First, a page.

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Coevolution of relative brain size and life expectancy in parrots

Citation

Smeele, Simeon Q. et al. (2022), Coevolution of relative brain size and life expectancy in parrots, Dryad, Dataset, https://doi.org/10.5061/dryad.sbcc2fr7x

Abstract

Previous studies have demonstrated a correlation between longevity and brain size in a variety of taxa. Little research has been devoted to understanding this link in parrots; yet parrots are well-known for both their exceptionally long lives and cognitive complexity. We employed a large-scale comparative analysis that investigated the influence of brain size and life history variables on longevity in parrots. Specifically, we addressed two hypotheses for evolutionary drivers of longevity: the Cognitive Buffer Hypothesis, which proposes that increased cognitive abilities enable longer life spans, and the Expensive Brain Hypothesis, which holds that increases in life span are caused by prolonged developmental time of, and increased parental investment in, large-brained offspringWe estimated life expectancy from detailed zoo records for 133,818 individuals across 244 parrot species. Using a principled Bayesian approach that addresses data uncertainty and imputation of missing values, we found a consistent correlation between relative brain size and life expectancy in parrots. This correlation was best explained by a direct effect of relative brain size. Notably, we found no effects of developmental time, clutch size, or age at first reproduction. Our results suggest that selection for enhanced cognitive abilities in parrots have in turn promoted longer lifespans.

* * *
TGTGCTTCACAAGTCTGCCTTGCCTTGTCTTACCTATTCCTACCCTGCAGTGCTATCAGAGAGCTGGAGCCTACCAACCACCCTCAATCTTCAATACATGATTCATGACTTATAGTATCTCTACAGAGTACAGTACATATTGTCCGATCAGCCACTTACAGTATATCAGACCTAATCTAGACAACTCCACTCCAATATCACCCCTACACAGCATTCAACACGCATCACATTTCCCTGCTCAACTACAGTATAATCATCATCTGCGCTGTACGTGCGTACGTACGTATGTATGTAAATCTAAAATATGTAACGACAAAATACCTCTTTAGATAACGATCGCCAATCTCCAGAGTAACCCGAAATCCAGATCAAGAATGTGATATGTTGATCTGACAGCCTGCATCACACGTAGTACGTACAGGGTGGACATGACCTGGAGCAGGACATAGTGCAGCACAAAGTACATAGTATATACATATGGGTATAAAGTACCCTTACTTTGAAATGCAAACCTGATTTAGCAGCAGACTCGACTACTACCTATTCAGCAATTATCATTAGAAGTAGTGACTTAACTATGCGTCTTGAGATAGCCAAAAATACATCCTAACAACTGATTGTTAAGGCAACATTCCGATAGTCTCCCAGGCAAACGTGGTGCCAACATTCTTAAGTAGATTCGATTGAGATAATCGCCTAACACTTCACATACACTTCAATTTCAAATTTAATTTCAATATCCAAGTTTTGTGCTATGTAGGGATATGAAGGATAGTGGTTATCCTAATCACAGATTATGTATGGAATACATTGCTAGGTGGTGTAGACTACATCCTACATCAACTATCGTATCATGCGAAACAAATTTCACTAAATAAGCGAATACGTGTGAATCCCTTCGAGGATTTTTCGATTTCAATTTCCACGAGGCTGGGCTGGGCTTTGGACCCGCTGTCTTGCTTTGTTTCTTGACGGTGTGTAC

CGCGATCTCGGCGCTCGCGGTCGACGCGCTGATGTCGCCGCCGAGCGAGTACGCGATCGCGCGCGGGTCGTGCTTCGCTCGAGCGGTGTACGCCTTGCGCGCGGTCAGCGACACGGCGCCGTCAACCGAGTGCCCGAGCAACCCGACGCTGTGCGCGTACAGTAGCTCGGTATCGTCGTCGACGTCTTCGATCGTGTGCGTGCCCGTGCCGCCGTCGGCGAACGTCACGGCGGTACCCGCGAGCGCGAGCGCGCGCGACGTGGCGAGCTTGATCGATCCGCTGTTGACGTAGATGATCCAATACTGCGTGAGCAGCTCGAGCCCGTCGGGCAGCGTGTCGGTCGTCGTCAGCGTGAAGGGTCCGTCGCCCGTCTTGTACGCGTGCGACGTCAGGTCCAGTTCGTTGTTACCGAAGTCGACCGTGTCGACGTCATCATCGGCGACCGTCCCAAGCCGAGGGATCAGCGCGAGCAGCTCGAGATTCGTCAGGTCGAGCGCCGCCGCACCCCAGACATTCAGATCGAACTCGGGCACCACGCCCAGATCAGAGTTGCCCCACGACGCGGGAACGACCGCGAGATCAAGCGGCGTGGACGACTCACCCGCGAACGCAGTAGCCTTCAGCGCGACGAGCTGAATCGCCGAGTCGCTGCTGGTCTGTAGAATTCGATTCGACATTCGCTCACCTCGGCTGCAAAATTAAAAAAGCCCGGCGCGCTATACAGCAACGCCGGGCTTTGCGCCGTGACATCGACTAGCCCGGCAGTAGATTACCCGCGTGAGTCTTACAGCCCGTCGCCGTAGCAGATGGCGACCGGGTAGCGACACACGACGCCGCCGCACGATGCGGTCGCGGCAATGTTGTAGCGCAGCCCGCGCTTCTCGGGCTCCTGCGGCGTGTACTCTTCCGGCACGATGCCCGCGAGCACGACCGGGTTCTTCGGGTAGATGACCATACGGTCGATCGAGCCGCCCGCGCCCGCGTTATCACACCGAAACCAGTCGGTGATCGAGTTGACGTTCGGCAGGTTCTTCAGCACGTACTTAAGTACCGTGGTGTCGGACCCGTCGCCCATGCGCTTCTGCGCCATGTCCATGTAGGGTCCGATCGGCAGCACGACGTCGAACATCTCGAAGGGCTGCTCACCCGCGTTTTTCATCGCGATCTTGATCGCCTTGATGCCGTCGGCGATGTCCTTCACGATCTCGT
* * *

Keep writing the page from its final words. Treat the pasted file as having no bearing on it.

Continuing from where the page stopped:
Methods

Data was collected from zoo records (Species360 ZIMS, with permission), museum specimens and from the litterture. Data has been processed with bespoke Bayesian models. Raw data is avaible when possible (some data is sensitive). Intermediate data and final results are available. Code is available. 

Usage Notes

Readme's are included with instruction on how to reproduce the steps. 

Funding